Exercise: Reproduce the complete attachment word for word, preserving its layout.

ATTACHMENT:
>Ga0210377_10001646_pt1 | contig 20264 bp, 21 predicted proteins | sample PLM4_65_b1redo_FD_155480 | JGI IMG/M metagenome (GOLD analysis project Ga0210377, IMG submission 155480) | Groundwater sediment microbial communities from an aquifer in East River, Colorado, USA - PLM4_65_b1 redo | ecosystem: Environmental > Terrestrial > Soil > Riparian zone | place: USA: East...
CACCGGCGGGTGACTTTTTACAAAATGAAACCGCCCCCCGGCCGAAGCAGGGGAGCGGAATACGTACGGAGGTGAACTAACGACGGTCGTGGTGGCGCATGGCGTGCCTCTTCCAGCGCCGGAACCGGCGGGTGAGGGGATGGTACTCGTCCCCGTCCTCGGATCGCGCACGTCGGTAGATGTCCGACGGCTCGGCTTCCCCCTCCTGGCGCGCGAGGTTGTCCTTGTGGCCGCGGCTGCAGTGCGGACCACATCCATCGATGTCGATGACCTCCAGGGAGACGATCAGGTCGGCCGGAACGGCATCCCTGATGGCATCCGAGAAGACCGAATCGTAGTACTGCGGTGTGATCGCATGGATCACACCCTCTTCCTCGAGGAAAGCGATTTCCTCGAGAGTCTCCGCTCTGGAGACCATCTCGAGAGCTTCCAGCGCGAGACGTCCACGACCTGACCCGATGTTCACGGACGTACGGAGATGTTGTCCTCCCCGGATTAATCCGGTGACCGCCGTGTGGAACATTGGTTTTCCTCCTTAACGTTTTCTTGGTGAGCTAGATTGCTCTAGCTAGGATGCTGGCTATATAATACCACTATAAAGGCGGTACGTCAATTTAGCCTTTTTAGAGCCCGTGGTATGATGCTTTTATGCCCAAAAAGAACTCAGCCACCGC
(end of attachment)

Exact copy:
>Ga0210377_10001646_pt1 | contig 20264 bp, 21 predicted proteins | sample PLM4_65_b1redo_FD_155480 | JGI IMG/M metagenome (GOLD analysis project Ga0210377, IMG submission 155480) | Groundwater sediment microbial communities from an aquifer in East River, Colorado, USA - PLM4_65_b1 redo | ecosystem: Environmental > Terrestrial > Soil > Riparian zone | place: USA: East...
CACCGGCGGGTGACTTTTTACAAAATGAAACCGCCCCCCGGCCGAAGCAGGGGAGCGGAATACGTACGGAGGTGAACTAACGACGGTCGTGGTGGCGCATGGCGTGCCTCTTCCAGCGCCGGAACCGGCGGGTGAGGGGATGGTACTCGTCCCCGTCCTCGGATCGCGCACGTCGGTAGATGTCCGACGGCTCGGCTTCCCCCTCCTGGCGCGCGAGGTTGTCCTTGTGGCCGCGGCTGCAGTGCGGACCACATCCATCGATGTCGATGACCTCCAGGGAGACGATCAGGTCGGCCGGAACGGCATCCCTGATGGCATCCGAGAAGACCGAATCGTAGTACTGCGGTGTGATCGCATGGATCACACCCTCTTCCTCGAGGAAAGCGATTTCCTCGAGAGTCTCCGCTCTGGAGACCATCTCGAGAGCTTCCAGCGCGAGACGTCCACGACCTGACCCGATGTTCACGGACGTACGGAGATGTTGTCCTCCCCGGATTAATCCGGTGACCGCCGTGTGGAACATTGGTTTTCCTCCTTAACGTTTTCTTGGTGAGCTAGATTGCTCTAGCTAGGATGCTGGCTATATAATACCACTATAAAGGCGGTACGTCAATTTAGCCTTTTTAGAGCCCGTGGTATGATGCTTTTATGCCCAAAAAGAACTCAGCCACCGC